UK arms exporters face little scrutiny from MPs with key committee yet to sit, stresses Shadow Minister

By Declan Carey

PRESSURE continues to pile on the government to reconvene the Arms Export Committee after a prominent shadow minister stressed weapons exports must be properly scrutinised.

Labour’s Shadow Minister for Peace & Disarmament Fabian Hamilton published an open letter to Commons Leader Jacob Rees-Mogg stressing that the Committee on Arms Export Controls (CAEC), the UK’s Parliamentary Committee for analysing the sale of British weapons, has not met for six months.

Campaign Against Arms Trade have equally pushed the need for proper oversight of the UK’s arms trade to be re-established amid the war in Yemen and civil rights crackdown in Hong Kong. 

The Leeds North East MP claims this has led to weapons made in the UK having a “huge impact on conflict zones around the world.”

The letter reads: “The CAEC is vital to parliamentary process as it allows MPs to scrutinise the government’s decisions to grant licences for the sale of British weapons and related equipment to countries around the world as well as the UK’s ongoing commitment to international non-proliferation.

“However, the CAEC has still to sit and does not yet even have a chair. The consequent lack of scrutiny is worrying and needs to be addressed if we are to allow parliament the ability properly to analyse the sale of British-made weapons that could have a huge impact on conflict zones around the world.

“In the past the CAEC has faced similar problems. Following the retirement of the Conservative Chair, Sir John Stanley, in 2015, the committee didn’t meet for over nine months leaving members subsequently unable adequately to scrutinise the sale of British-manufactured arms to countries like Saudi Arabia.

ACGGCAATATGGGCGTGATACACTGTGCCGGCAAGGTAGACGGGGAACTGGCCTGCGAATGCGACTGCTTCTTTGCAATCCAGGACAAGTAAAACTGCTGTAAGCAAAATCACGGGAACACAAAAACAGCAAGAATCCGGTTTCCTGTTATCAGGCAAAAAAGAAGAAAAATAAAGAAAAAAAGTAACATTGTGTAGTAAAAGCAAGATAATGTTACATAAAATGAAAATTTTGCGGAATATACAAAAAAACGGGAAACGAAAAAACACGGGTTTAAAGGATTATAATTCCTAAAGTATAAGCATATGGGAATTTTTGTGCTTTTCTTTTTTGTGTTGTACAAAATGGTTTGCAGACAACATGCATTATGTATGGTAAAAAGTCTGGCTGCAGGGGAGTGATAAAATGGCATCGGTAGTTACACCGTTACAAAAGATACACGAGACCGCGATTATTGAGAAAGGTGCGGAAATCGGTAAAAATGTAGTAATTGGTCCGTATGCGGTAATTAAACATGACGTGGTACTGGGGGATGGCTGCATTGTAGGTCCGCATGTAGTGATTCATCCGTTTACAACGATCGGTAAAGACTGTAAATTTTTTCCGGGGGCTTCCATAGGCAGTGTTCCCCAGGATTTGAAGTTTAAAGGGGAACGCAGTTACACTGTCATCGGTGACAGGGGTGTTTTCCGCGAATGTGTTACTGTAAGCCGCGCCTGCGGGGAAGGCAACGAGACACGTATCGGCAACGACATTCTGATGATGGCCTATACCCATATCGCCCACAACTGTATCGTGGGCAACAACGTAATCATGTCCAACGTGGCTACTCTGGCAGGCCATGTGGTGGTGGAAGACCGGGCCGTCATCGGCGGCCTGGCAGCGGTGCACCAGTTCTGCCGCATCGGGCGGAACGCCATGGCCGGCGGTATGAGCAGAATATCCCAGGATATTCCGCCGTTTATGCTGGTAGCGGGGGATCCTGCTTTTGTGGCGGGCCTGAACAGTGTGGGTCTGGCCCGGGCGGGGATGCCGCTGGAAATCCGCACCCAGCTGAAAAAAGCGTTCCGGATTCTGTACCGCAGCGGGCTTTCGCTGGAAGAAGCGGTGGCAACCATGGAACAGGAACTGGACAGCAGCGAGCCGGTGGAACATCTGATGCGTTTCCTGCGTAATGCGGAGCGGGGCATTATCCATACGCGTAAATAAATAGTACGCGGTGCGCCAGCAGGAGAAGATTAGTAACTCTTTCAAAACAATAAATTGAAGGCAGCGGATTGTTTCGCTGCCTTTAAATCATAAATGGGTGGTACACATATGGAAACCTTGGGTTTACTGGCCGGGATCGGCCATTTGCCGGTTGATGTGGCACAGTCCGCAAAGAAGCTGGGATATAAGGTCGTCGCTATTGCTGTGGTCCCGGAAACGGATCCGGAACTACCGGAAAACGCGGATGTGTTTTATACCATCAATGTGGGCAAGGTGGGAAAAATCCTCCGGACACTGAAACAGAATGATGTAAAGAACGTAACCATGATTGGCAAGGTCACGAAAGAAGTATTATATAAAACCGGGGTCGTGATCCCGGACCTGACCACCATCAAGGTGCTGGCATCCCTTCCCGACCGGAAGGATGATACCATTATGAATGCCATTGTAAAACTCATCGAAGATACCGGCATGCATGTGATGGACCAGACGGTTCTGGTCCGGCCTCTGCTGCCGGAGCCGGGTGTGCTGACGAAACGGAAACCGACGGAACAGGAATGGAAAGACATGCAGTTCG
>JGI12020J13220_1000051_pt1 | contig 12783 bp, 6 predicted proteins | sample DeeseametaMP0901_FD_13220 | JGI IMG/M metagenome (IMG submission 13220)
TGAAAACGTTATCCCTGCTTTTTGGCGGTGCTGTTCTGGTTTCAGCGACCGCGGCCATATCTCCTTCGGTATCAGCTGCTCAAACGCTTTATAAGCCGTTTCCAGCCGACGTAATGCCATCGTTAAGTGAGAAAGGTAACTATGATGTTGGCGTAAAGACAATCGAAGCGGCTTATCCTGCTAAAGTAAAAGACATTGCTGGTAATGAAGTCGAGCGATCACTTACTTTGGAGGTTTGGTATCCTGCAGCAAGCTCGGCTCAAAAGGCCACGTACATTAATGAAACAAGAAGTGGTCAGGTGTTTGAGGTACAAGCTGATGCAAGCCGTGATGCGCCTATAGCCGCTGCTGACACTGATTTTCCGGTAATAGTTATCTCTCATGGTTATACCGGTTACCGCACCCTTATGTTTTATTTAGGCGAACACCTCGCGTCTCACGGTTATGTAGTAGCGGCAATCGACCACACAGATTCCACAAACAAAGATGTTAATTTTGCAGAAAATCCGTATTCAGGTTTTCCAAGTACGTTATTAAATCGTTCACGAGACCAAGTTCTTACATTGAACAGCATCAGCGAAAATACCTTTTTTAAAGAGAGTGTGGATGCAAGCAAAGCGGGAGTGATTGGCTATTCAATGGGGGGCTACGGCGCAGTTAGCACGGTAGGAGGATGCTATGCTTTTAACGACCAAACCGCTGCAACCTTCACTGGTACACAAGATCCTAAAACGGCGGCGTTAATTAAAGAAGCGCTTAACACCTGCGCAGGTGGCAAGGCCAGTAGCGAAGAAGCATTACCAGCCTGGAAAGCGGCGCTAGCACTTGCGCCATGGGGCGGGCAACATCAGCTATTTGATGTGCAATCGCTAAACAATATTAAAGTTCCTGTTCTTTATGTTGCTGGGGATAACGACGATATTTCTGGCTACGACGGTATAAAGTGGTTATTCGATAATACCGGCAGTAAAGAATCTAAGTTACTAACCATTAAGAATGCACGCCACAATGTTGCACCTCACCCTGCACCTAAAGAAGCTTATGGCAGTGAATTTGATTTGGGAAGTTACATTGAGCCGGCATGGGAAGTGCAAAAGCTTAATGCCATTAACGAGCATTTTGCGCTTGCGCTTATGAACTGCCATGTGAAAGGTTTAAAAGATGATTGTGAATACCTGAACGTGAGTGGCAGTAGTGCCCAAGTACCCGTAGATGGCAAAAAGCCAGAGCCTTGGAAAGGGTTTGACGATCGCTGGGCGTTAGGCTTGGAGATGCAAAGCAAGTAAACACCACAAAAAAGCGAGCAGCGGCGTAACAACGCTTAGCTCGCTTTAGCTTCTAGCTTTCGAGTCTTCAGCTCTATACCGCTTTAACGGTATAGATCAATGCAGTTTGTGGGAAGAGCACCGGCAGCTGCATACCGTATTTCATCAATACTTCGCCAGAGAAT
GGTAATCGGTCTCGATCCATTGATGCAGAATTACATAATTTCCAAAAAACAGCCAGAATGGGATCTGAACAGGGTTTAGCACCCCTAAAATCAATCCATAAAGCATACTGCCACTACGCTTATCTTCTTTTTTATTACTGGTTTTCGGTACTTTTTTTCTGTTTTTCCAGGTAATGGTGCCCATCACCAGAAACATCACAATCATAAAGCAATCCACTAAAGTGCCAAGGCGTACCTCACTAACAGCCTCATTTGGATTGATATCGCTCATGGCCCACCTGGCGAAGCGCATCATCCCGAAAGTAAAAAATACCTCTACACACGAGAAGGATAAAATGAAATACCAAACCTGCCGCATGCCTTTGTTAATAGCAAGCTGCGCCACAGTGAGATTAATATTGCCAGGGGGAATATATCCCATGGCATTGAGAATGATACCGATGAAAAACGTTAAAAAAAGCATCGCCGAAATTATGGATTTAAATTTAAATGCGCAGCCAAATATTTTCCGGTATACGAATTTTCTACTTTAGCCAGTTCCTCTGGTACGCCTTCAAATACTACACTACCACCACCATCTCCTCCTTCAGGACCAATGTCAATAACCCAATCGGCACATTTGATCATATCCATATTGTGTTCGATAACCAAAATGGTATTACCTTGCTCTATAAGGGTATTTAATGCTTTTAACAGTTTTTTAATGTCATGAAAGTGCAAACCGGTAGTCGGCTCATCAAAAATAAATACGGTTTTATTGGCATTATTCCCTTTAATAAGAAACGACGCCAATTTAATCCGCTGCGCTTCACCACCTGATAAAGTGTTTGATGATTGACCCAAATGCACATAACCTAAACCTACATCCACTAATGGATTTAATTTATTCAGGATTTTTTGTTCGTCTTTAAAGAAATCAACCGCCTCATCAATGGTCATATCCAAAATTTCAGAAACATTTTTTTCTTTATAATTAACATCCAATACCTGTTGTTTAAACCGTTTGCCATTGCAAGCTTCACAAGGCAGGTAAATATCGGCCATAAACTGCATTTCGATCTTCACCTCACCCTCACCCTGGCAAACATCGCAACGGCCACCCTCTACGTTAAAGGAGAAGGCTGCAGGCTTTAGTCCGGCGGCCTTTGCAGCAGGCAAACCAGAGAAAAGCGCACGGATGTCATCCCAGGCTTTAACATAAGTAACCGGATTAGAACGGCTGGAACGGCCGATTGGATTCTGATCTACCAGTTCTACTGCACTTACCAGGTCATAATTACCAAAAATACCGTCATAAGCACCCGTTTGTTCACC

“Although the committee finally launched an inquiry into arms sales to countries that were taking part in the war in Yemen in 2016, it is quite clear that this should have been investigated much earlier and might have prevented British weapons being used against civilians in that conflict.”

Shadow Foreign Secretary Lisa Nandy spoke out demanding the Government get the CAEC “up and running without delay”.

The sale of British weapons licences around the world is a multi-billion pound industry and according to data published by the Campaign Against Arms Trade (CAAT) the UK’s biggest buyers include Saudi Arabia, the United States, and Oman, with a total valuation of £19.4 billion.

A CAAT spokesperson told Redaction Politics that the Conservative Government has prioritised “arms company profits over human rights” by continuing to sell weapons even though the Court of Appeal ruled last year that such sales were illegal.

He said: “The Committee must be reformed as soon as possible. There is a lot of important work for it to be doing. The Saudi-led coalition in Yemen is using UK-made fighter, bombs and missiles in its brutal bombing campaign.

“This bombardment has created the worst humanitarian crisis in the world. Last year the Court of Appeal ruled that these arms sales were illegal, yet Boris Johnson and his colleagues have continued to arm and support the regime. 

“Likewise, UK made tear gas has been used by the Hong Kong police against pro-democracy campaigners. Time and again the government has shown that it cannot be trusted to follow its own rules. It has consistently prioritised arms company profits over human rights. 

“The UK government is one of the biggest arms dealers in the world, and parliament must be able to effectively scrutinise its sales and hold the government to account for its role in fuelling and enabling these abuses.”

The Defence Committee told Redaction Politics that work has already started to reconvene the CAEC.

A spokesperson said: “The Committees ordinarily involved in scrutinising arms export controls and their Chairs are actively discussing how to re-establish CAEC.”

Jacob Rees-Mogg’s office was contacted for comment.


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Featured Image: Russ London @WikimediaCommons

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